Don't Be Afraid of the Dark
Details: (MA15+), 99 mins, In Cinemas 3 November 2011, United States, English
Synopsis: Sally Hurst (Bailee Madison) is a lonely, withdrawn child who moves in with her father Alex (Guy Pearce) and his new girlfriend (Katie Holmes) in to the 19th-century mansion they are restoring. While exploring the sprawling estate, Sally discovers a hidden basement, undisturbed since the strange disappearance of the mansion’s builder a century ago. When Sally unwittingly lets loose a race of ancient, dark-dwelling creatures who conspire to drag her down in the mysterious house’s bottomless depths, she must convince Alex and Kim that it’s not a fantasy before the evil consumes them all.
Fresh coat of clichés sinks haunted house remake.
The notion that clichés become clichés because they work every time is writ large in Don’t Be Afraid of the Dark, a film that does everything right but nothing new. Fans of the ‘haunted house’ genre will be divided as to whether producer Guillermo Del Toro’s remake of John Newland’s 1973 cult favourite is a rare, retro-themed treat or just a mid-range effort.
Debut director Troy Nixey adheres closely to the plotting and design of the original film but switches the lead character focus. In the ’73 version, a milquetoast housewife (played with wide-eyed wonder by Kim Darby) crumbled under the supernatural onslaught within her new home; in 2011 (or, more precisely 2009, when the film shot), helplessness resides in a little girl’s world view so the protoganist becomes a pre-teen.
When Sally (Bailee Madison) is sent to live with her father, Alex (Guy Pearce), she is sullen, withdrawn and altogether despondent with her new home, especially as she has to share it with Dad’s new girlfriend, Kim (Katie Holmes). Despite warnings by custodian Harris (Jack Thompson) not to explore the vast grounds of the estate, Sally soon discovers a hidden basement, complete with a creepy furnace grate. (It’s inconceivable that Alex, an architectural designer restoring the centuries-old mansion, would not have come across floor plans that revealed the room, but one must cast aside such realities on several occasions to enjoy the film.)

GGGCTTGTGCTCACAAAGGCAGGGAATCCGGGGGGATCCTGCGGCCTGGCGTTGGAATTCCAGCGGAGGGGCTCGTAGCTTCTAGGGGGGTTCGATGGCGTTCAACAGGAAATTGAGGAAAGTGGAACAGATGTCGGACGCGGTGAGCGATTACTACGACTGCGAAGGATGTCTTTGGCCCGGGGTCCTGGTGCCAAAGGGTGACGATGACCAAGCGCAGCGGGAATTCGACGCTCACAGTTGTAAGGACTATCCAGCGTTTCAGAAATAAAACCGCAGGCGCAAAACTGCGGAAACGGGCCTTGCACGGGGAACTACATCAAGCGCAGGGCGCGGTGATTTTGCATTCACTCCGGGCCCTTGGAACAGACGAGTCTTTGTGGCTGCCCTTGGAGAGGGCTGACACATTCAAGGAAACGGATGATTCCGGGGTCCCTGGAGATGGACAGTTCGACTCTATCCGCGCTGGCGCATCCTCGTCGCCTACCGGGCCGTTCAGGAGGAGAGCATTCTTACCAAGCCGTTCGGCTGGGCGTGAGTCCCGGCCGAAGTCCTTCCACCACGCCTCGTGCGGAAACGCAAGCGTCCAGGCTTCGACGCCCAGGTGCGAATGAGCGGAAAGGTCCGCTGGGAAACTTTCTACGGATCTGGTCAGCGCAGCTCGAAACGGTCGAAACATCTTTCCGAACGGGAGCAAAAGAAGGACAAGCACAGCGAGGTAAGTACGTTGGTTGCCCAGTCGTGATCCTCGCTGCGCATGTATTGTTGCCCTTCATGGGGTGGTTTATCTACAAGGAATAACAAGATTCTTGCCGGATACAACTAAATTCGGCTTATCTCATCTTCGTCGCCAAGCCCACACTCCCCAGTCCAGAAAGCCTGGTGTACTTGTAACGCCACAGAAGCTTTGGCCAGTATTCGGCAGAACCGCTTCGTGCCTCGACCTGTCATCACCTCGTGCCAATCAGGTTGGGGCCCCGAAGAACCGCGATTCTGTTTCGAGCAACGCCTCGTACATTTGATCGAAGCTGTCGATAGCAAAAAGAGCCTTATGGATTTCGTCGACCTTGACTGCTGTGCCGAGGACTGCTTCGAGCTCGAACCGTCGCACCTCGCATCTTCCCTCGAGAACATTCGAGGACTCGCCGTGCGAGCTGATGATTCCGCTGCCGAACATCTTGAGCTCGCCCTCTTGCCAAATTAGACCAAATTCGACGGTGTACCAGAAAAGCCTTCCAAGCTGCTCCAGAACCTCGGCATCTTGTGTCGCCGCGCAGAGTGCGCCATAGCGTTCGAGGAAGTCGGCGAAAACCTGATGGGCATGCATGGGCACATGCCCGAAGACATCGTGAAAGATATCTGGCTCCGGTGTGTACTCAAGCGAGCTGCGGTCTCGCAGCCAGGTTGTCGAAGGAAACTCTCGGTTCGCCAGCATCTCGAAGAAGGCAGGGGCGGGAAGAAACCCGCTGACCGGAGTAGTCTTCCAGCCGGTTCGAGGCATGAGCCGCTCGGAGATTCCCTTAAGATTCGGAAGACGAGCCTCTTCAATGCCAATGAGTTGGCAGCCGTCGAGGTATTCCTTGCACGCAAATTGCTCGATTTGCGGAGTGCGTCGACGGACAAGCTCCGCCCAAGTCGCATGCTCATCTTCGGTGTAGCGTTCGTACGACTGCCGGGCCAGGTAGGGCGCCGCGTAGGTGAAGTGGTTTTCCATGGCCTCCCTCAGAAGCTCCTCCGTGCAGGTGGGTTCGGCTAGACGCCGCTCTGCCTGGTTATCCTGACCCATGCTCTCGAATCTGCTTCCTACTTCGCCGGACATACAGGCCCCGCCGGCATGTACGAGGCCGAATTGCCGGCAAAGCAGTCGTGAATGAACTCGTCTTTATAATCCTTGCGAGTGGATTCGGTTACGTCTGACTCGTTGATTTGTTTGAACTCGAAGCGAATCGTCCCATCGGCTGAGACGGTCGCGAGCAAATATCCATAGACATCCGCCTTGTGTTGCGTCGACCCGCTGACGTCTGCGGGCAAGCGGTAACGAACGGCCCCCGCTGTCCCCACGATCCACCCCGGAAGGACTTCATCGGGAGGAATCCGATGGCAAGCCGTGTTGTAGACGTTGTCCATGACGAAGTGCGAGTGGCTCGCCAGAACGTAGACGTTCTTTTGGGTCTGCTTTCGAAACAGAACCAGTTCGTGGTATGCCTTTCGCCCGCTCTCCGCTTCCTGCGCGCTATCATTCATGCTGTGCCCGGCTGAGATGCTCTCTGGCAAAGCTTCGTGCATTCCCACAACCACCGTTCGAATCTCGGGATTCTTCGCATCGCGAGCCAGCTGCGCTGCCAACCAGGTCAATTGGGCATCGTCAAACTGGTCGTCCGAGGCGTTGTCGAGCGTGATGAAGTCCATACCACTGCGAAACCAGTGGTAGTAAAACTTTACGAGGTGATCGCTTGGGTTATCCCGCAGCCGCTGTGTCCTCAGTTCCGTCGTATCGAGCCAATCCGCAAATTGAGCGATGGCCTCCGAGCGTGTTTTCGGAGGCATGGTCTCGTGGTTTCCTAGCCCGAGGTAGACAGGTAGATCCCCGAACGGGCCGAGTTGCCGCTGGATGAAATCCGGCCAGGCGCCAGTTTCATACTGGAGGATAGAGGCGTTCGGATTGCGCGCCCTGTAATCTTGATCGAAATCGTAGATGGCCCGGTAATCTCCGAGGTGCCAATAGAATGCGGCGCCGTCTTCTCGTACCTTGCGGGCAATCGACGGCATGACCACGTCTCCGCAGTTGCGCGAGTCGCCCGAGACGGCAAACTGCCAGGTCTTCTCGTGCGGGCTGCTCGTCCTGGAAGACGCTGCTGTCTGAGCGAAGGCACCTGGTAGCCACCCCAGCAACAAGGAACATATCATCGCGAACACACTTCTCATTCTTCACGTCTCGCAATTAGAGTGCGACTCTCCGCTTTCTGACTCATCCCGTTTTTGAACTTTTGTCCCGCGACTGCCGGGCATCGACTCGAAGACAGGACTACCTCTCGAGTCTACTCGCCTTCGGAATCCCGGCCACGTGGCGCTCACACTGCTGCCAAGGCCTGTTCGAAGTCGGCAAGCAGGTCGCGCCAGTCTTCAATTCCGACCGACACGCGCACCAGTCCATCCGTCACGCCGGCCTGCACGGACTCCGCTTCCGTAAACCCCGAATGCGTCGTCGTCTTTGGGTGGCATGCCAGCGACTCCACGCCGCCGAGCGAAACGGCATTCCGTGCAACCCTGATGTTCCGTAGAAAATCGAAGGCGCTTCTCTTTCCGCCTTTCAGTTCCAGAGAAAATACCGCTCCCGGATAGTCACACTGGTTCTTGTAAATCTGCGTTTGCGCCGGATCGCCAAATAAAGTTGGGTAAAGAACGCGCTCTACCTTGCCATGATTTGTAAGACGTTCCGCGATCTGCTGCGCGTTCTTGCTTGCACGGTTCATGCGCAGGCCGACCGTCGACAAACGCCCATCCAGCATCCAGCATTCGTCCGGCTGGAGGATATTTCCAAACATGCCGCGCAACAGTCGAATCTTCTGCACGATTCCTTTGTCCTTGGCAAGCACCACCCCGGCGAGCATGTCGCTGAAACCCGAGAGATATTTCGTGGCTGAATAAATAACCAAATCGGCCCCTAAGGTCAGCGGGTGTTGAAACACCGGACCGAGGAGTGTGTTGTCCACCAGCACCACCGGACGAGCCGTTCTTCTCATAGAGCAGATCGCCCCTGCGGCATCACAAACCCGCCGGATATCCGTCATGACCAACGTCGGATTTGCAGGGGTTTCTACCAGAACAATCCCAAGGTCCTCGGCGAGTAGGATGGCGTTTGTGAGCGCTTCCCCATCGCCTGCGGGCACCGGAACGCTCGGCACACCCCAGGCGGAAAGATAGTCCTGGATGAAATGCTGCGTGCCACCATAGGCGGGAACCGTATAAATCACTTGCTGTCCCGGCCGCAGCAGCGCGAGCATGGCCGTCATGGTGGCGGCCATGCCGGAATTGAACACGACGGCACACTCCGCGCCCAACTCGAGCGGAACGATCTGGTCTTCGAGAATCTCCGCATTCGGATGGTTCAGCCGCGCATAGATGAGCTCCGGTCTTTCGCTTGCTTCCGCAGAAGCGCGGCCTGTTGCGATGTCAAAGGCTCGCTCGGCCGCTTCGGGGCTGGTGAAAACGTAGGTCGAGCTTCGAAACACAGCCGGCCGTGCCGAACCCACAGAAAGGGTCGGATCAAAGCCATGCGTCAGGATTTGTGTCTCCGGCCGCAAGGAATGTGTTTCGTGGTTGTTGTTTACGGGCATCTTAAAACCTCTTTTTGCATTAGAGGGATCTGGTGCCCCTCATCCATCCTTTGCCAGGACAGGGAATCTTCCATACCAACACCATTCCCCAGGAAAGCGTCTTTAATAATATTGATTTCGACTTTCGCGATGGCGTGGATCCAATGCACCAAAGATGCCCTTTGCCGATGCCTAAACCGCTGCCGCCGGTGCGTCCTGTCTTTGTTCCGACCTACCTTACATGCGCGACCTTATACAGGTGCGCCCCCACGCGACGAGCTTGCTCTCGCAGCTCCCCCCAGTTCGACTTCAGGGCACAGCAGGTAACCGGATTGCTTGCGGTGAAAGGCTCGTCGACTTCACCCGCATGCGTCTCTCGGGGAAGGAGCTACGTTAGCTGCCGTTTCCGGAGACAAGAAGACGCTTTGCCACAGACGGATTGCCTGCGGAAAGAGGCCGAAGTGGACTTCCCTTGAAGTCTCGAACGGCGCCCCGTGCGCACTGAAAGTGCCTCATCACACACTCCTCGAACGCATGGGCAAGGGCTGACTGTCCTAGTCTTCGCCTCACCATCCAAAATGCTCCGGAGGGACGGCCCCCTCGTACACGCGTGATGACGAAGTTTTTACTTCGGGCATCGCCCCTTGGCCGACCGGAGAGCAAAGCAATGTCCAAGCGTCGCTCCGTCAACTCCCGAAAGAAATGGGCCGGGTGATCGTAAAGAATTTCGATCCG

From dark corners, voices begin to whisper Sally’s name and she’s drawn to what may become a mystical, fairytale-like adventure. But the inhabitants of the home, released from their entombment by Sally’s curiosity, are not the friendly kind. Instead, they’re hunchbacked, spindly-legged denizens of the night – the work of local post-house Iloura (with some Weta Digital input), the vivid creatures look like cat-size fleas – and soon their mischievous, murderous methods escalate, their intent soon apparent.
Adopting a child’s point of view may account for Del Toro’s interest in the project: it’s one of several motifs (including the dark origins of fairytales and strong female bonds) that feature in many of his past films, notably The Devil’s Backbone (2001), Pan’s Labyrinth (2006) and the Juan Antonio Bayona-directed The Orphanage (2007). Here Del Toro co-scripts with veteran writer/director Matthew Robbins, who previously explored small, other-worldly but far more benevolent home invaders in *batteries not included (1987). Robbins also seems to have been influenced by mentor Steven Spielberg’s Gremlins, considering some obvious similarities, not least the use of a flashbulb camera to blind the creatures.
Don’t Be Afraid of the Dark tries hard to convolute several subplots that should have provided some depth to support the creepiness. Holmes and Madison share some nice scenes but the mother/daughter underpinnings are perfunctory. (Both are better served, though, than the underutilised Pearce.) And the bleak history of the mansion is revealed rather unconvincingly (given Kim is an expert on the past owner of the estate) and provides barely enough mysterious back-story.
Where the film triumphs is in its production design, the work of the highly-respected Roger Ford (Babe, 1995; Peter Pan, 2003), who realised exquisitely, a great haunted house setting. Built entirely at Melbourne’s Docklands Studios, it’s on par with creepy classics like Robert Wise’s The Haunting (1963) and Alejandro Amenábar’s The Others (2001) and reflects an overall world-class production standard for this locally-shot import.
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